There are two schools of thought on all this, and one of them is that everything in that last paragraph is complete nonsense. The playoffs are far too small a sample size to draw any meaningful conclusions, and because there’s little evidence that “clutch” even exists in sports, all we're really doing is just crafting lazy and often unfair narratives out of statistical blips that should actually be credited to random chance.
The other school of thought is that while all of that might be true, we don’t care because overreacting to the playoffs is part of the fun of being a sports fan.
For the purposes of this post, we’re going with option no. 2. So here are 10 players that have seen their stock move significantly up or down during the first two rounds.
We’re about a quarter of the way through this truncated NHL season, and that seems like a good time to have a look at some of the players who are putting up impressive numbers so far.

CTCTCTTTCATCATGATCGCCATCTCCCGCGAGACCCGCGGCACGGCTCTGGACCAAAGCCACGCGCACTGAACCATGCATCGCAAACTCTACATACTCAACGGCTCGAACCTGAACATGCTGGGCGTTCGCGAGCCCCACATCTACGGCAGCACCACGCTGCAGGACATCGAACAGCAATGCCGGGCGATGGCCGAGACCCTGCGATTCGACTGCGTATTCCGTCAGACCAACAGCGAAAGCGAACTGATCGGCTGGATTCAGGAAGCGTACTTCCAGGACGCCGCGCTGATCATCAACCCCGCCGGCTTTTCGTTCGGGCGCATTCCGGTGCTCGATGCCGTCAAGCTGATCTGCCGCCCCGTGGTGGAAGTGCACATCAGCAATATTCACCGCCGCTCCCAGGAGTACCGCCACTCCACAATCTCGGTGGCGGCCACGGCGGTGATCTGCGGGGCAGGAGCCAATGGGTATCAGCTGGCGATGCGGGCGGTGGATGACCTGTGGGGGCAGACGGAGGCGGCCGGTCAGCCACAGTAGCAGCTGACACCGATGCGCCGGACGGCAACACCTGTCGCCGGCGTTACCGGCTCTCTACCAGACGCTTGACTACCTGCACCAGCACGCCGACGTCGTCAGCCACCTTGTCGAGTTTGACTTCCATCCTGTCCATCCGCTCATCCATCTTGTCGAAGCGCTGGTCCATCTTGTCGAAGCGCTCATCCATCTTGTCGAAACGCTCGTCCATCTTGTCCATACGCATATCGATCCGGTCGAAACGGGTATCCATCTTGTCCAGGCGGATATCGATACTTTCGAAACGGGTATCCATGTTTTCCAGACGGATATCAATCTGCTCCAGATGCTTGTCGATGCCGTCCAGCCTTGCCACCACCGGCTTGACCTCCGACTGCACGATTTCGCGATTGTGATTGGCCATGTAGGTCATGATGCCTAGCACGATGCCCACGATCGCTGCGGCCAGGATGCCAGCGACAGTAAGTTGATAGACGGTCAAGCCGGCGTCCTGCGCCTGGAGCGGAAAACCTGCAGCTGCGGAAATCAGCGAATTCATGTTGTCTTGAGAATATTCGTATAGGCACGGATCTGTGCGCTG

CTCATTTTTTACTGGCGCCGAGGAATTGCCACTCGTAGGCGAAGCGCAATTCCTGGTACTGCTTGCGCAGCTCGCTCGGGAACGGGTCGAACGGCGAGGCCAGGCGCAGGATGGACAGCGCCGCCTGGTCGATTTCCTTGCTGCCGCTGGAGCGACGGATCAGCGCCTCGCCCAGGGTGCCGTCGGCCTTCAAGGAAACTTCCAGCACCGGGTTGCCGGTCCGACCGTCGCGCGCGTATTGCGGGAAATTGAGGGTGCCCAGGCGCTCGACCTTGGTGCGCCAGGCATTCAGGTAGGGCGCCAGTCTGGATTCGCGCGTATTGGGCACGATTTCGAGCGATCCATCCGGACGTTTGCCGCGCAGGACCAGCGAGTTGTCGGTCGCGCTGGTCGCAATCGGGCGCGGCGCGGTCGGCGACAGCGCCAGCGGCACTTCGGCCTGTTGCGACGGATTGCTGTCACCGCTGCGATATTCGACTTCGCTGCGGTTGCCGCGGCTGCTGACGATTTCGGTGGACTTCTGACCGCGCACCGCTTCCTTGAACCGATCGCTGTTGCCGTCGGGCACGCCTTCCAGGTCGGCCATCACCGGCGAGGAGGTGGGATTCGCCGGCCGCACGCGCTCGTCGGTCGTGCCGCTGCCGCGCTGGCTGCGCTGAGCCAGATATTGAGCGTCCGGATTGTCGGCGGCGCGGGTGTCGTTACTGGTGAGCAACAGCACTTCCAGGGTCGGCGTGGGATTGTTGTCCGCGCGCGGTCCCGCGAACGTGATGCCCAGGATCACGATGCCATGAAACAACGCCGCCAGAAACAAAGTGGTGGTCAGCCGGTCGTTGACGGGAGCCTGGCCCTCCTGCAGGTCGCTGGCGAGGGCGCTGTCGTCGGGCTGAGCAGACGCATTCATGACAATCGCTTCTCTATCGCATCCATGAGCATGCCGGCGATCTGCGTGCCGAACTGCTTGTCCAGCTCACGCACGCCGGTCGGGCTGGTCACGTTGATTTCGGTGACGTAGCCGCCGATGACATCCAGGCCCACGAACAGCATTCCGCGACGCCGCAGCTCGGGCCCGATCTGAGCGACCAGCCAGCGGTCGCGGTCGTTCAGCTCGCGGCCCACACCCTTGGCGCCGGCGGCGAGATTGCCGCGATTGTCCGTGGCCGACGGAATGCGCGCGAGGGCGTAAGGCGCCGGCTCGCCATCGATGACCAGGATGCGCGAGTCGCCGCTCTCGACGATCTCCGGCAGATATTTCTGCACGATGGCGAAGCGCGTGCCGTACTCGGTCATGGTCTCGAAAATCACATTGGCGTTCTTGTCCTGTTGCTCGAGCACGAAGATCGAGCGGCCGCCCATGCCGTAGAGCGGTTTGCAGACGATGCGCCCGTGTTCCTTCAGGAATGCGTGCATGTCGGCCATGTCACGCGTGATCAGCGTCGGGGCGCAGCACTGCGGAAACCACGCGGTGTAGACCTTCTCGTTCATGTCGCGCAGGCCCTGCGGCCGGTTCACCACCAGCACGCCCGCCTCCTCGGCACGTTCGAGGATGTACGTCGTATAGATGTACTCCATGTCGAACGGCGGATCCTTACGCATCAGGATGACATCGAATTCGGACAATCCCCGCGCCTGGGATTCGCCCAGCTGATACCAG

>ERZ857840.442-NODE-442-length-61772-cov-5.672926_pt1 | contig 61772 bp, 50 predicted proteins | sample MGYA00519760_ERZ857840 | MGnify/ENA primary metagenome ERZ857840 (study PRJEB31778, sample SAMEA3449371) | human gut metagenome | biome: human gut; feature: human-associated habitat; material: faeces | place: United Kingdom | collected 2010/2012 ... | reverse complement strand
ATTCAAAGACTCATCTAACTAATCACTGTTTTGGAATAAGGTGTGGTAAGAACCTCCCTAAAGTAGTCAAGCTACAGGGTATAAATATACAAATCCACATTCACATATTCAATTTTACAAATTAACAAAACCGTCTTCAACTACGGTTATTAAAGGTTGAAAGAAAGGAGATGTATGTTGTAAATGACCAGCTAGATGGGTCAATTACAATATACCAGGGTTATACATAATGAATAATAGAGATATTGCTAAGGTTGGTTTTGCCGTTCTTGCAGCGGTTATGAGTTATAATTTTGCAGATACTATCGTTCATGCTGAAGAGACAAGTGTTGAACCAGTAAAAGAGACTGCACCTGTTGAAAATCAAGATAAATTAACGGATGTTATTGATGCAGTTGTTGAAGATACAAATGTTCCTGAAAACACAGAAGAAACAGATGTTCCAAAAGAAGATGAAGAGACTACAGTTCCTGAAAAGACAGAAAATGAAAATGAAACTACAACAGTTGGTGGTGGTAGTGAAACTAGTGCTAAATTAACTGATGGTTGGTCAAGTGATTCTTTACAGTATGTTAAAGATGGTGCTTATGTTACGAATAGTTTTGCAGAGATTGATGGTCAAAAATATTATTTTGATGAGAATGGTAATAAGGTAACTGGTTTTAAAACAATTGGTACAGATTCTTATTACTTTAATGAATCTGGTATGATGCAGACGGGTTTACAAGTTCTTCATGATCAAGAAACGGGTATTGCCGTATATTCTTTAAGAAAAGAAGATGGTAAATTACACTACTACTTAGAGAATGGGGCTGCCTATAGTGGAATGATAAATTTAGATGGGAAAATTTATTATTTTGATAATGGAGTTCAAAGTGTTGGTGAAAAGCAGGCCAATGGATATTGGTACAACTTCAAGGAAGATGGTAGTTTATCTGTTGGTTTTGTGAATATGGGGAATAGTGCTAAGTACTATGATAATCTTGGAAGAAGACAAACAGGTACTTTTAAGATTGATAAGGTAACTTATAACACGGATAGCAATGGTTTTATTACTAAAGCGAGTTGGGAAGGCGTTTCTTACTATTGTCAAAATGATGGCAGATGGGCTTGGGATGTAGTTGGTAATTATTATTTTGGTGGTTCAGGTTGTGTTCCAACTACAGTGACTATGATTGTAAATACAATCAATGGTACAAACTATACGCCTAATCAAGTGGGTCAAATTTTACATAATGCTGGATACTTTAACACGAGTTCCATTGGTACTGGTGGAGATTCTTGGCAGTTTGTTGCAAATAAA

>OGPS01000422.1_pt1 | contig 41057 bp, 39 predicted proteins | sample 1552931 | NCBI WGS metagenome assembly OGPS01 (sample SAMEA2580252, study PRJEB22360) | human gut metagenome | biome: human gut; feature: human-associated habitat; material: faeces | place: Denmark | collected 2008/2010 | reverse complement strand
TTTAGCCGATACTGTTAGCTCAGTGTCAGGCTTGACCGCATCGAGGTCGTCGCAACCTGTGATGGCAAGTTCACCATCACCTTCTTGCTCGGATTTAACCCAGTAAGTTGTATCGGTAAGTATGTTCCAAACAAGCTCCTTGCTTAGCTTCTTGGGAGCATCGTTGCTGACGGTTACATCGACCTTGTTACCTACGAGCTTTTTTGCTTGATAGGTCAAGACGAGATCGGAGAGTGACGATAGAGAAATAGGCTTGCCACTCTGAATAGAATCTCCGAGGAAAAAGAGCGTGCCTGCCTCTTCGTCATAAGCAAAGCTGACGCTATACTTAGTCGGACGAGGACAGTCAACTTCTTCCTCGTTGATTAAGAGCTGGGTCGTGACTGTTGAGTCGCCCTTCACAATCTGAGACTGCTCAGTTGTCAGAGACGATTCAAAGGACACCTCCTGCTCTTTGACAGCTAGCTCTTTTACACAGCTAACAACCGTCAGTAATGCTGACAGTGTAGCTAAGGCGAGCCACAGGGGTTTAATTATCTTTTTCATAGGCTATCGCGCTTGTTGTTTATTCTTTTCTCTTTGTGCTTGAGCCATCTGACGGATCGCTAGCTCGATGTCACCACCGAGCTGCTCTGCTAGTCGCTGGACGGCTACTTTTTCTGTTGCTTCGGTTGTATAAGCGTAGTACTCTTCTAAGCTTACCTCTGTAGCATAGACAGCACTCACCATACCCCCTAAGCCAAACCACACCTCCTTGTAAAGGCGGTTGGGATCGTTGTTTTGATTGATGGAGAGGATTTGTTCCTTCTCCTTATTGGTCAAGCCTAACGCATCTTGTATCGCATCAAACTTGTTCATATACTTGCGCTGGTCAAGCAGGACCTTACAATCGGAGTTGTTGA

But while it’s not exactly a shock to see names like Stamkos, Crosby, and Rinne near the top of various categories, some of this year’s other leaders are less predictable. Granted, we’re dealing with a dozen games or so in most cases, so your “small sample size” warning light should be blinking rapidly. But that doesn’t mean we can’t take a moment to recognize some early season surprises.
When you look around the NHL, you find several teams with unquestioned no. 1 goaltenders. Barring injury, players such as Henrik Lundqvist, Jonathan Quick, and Pekka Rinne will be starting every big game for their teams all year long, with an occasional break when the schedule serves up an also-ran.